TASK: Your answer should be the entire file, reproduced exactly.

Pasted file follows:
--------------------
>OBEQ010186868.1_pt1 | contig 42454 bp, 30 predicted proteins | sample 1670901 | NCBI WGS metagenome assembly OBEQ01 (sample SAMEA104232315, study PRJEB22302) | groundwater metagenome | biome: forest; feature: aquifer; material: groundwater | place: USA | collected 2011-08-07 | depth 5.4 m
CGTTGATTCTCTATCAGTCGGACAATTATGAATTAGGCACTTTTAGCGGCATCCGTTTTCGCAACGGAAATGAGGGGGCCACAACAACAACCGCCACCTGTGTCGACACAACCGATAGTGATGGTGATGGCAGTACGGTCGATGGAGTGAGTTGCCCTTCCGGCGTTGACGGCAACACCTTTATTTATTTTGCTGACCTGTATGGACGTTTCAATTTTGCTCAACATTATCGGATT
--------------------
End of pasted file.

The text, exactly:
>OBEQ010186868.1_pt1 | contig 42454 bp, 30 predicted proteins | sample 1670901 | NCBI WGS metagenome assembly OBEQ01 (sample SAMEA104232315, study PRJEB22302) | groundwater metagenome | biome: forest; feature: aquifer; material: groundwater | place: USA | collected 2011-08-07 | depth 5.4 m
CGTTGATTCTCTATCAGTCGGACAATTATGAATTAGGCACTTTTAGCGGCATCCGTTTTCGCAACGGAAATGAGGGGGCCACAACAACAACCGCCACCTGTGTCGACACAACCGATAGTGATGGTGATGGCAGTACGGTCGATGGAGTGAGTTGCCCTTCCGGCGTTGACGGCAACACCTTTATTTATTTTGCTGACCTGTATGGACGTTTCAATTTTGCTCAACATTATCGGATT